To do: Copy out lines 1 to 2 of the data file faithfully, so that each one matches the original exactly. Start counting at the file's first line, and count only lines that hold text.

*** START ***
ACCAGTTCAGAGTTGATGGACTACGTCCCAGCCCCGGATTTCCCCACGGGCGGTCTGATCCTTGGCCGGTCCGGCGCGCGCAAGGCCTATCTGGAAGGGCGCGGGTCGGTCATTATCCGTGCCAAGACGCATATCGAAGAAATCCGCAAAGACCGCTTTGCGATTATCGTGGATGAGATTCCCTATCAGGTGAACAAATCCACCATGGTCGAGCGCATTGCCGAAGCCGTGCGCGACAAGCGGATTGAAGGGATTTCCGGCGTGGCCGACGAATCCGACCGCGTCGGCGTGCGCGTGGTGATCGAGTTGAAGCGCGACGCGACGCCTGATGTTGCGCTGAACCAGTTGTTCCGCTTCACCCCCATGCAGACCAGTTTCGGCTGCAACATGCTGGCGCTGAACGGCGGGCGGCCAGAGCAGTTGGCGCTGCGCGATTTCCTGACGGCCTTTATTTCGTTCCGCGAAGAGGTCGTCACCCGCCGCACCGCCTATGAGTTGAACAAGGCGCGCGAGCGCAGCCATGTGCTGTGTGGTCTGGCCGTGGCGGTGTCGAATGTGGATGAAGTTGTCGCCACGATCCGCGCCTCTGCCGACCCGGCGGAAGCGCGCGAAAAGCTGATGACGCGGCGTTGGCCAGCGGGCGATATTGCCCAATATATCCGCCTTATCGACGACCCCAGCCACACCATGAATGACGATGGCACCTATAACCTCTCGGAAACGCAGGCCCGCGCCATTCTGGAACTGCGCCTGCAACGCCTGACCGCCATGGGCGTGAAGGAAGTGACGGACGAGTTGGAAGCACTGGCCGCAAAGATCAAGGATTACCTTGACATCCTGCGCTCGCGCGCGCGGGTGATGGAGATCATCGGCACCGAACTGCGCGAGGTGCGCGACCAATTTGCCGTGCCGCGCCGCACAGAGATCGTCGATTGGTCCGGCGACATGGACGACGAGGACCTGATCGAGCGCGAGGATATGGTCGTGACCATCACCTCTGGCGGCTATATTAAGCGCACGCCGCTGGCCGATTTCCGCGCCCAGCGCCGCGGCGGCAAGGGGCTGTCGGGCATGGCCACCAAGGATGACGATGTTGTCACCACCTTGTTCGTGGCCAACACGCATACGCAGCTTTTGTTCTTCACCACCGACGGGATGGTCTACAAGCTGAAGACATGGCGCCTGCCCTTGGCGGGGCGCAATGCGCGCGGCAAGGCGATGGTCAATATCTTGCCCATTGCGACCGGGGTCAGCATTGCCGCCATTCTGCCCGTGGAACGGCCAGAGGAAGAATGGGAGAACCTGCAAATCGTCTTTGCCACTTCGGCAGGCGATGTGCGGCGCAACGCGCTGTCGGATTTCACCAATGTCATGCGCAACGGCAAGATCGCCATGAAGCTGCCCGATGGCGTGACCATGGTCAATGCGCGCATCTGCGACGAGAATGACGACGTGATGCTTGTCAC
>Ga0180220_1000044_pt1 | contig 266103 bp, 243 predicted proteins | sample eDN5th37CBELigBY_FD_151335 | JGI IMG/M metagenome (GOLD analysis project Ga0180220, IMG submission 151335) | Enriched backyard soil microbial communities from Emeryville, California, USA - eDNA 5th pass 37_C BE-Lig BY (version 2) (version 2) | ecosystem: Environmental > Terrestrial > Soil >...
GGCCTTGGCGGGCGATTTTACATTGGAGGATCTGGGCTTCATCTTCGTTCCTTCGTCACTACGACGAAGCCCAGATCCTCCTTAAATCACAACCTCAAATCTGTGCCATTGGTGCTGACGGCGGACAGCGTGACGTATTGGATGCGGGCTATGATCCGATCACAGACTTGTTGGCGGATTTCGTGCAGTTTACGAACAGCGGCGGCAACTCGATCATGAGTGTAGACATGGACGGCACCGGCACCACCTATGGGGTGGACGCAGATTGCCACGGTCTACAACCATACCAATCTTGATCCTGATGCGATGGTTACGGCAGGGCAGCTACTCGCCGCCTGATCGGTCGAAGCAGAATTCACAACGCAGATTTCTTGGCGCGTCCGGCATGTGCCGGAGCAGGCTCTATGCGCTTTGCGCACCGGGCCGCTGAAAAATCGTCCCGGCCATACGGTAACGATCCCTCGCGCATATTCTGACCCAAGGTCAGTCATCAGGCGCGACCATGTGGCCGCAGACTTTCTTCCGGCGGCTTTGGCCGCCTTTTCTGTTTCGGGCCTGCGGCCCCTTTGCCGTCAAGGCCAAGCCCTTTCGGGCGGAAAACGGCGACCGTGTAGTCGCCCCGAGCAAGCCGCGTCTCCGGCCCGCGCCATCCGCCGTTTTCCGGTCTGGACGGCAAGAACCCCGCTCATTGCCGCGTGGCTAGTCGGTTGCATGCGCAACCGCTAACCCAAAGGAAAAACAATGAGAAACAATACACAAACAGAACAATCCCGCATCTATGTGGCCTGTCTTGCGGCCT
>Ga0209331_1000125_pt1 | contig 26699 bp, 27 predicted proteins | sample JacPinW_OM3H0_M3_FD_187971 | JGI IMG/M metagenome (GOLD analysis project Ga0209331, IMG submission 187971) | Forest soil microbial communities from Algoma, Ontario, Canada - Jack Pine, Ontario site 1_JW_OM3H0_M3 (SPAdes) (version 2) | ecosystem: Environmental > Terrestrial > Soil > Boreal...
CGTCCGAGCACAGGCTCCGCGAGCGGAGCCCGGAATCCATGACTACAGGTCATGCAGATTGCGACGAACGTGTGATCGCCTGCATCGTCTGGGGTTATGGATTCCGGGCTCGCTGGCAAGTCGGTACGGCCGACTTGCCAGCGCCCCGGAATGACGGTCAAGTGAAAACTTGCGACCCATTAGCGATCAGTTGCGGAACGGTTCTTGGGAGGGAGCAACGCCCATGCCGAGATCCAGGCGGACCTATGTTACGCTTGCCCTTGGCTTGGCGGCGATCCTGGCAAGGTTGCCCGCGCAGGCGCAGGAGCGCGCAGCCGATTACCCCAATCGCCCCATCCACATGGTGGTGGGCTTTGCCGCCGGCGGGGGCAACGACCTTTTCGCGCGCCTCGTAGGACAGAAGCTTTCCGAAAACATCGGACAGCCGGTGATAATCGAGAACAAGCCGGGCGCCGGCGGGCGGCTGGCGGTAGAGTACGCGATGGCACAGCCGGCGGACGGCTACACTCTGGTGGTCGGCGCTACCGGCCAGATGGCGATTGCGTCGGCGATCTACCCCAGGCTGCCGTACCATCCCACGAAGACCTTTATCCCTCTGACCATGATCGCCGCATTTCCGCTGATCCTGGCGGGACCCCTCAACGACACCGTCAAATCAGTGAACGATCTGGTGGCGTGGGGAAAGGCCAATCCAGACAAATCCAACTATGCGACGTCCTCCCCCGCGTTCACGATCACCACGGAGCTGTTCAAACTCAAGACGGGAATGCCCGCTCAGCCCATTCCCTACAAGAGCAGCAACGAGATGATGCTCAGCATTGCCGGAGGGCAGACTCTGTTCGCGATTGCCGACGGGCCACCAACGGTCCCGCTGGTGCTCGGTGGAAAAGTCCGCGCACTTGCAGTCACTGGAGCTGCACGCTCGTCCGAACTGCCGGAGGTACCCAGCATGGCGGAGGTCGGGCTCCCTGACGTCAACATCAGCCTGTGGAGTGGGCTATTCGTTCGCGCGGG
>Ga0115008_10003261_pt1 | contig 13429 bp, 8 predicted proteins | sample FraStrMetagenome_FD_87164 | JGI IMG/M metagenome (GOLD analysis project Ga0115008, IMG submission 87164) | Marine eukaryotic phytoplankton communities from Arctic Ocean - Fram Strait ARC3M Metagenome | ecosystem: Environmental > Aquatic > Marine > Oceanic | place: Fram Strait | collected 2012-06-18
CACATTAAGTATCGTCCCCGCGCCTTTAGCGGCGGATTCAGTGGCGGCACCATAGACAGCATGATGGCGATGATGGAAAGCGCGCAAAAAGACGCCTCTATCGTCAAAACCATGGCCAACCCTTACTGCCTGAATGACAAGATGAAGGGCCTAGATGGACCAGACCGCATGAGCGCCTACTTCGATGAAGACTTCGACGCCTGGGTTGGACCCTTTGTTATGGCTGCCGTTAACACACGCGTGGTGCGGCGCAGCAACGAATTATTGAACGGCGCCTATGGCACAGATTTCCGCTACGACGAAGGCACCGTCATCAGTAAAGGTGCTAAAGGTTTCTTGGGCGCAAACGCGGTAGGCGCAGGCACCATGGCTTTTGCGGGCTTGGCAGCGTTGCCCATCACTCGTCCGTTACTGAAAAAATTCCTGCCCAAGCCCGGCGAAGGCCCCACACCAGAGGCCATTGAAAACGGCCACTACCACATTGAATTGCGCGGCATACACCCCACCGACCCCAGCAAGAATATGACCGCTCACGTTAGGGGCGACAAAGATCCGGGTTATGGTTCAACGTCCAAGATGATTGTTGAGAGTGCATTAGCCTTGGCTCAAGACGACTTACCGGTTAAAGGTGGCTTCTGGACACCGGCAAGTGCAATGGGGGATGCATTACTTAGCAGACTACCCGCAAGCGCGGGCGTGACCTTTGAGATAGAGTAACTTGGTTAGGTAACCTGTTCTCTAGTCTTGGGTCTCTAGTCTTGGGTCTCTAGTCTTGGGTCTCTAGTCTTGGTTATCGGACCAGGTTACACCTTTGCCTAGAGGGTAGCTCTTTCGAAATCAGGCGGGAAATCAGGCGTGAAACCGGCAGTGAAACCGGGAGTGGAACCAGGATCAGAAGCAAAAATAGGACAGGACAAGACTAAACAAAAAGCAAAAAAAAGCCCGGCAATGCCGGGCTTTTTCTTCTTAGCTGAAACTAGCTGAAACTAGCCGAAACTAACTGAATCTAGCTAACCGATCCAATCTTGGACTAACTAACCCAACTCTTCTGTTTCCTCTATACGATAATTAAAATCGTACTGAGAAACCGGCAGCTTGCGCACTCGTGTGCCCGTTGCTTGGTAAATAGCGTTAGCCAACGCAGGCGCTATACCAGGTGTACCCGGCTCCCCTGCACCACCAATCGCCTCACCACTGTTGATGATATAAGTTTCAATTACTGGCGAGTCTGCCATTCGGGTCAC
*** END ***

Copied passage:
ACCAGTTCAGAGTTGATGGACTACGTCCCAGCCCCGGATTTCCCCACGGGCGGTCTGATCCTTGGCCGGTCCGGCGCGCGCAAGGCCTATCTGGAAGGGCGCGGGTCGGTCATTATCCGTGCCAAGACGCATATCGAAGAAATCCGCAAAGACCGCTTTGCGATTATCGTGGATGAGATTCCCTATCAGGTGAACAAATCCACCATGGTCGAGCGCATTGCCGAAGCCGTGCGCGACAAGCGGATTGAAGGGATTTCCGGCGTGGCCGACGAATCCGACCGCGTCGGCGTGCGCGTGGTGATCGAGTTGAAGCGCGACGCGACGCCTGATGTTGCGCTGAACCAGTTGTTCCGCTTCACCCCCATGCAGACCAGTTTCGGCTGCAACATGCTGGCGCTGAACGGCGGGCGGCCAGAGCAGTTGGCGCTGCGCGATTTCCTGACGGCCTTTATTTCGTTCCGCGAAGAGGTCGTCACCCGCCGCACCGCCTATGAGTTGAACAAGGCGCGCGAGCGCAGCCATGTGCTGTGTGGTCTGGCCGTGGCGGTGTCGAATGTGGATGAAGTTGTCGCCACGATCCGCGCCTCTGCCGACCCGGCGGAAGCGCGCGAAAAGCTGATGACGCGGCGTTGGCCAGCGGGCGATATTGCCCAATATATCCGCCTTATCGACGACCCCAGCCACACCATGAATGACGATGGCACCTATAACCTCTCGGAAACGCAGGCCCGCGCCATTCTGGAACTGCGCCTGCAACGCCTGACCGCCATGGGCGTGAAGGAAGTGACGGACGAGTTGGAAGCACTGGCCGCAAAGATCAAGGATTACCTTGACATCCTGCGCTCGCGCGCGCGGGTGATGGAGATCATCGGCACCGAACTGCGCGAGGTGCGCGACCAATTTGCCGTGCCGCGCCGCACAGAGATCGTCGATTGGTCCGGCGACATGGACGACGAGGACCTGATCGAGCGCGAGGATATGGTCGTGACCATCACCTCTGGCGGCTATATTAAGCGCACGCCGCTGGCCGATTTCCGCGCCCAGCGCCGCGGCGGCAAGGGGCTGTCGGGCATGGCCACCAAGGATGACGATGTTGTCACCACCTTGTTCGTGGCCAACACGCATACGCAGCTTTTGTTCTTCACCACCGACGGGATGGTCTACAAGCTGAAGACATGGCGCCTGCCCTTGGCGGGGCGCAATGCGCGCGGCAAGGCGATGGTCAATATCTTGCCCATTGCGACCGGGGTCAGCATTGCCGCCATTCTGCCCGTGGAACGGCCAGAGGAAGAATGGGAGAACCTGCAAATCGTCTTTGCCACTTCGGCAGGCGATGTGCGGCGCAACGCGCTGTCGGATTTCACCAATGTCATGCGCAACGGCAAGATCGCCATGAAGCTGCCCGATGGCGTGACCATGGTCAATGCGCGCATCTGCGACGAGAATGACGACGTGATGCTTGTCAC
>Ga0180220_1000044_pt1 | contig 266103 bp, 243 predicted proteins | sample eDN5th37CBELigBY_FD_151335 | JGI IMG/M metagenome (GOLD analysis project Ga0180220, IMG submission 151335) | Enriched backyard soil microbial communities from Emeryville, California, USA - eDNA 5th pass 37_C BE-Lig BY (version 2) (version 2) | ecosystem: Environmental > Terrestrial > Soil >...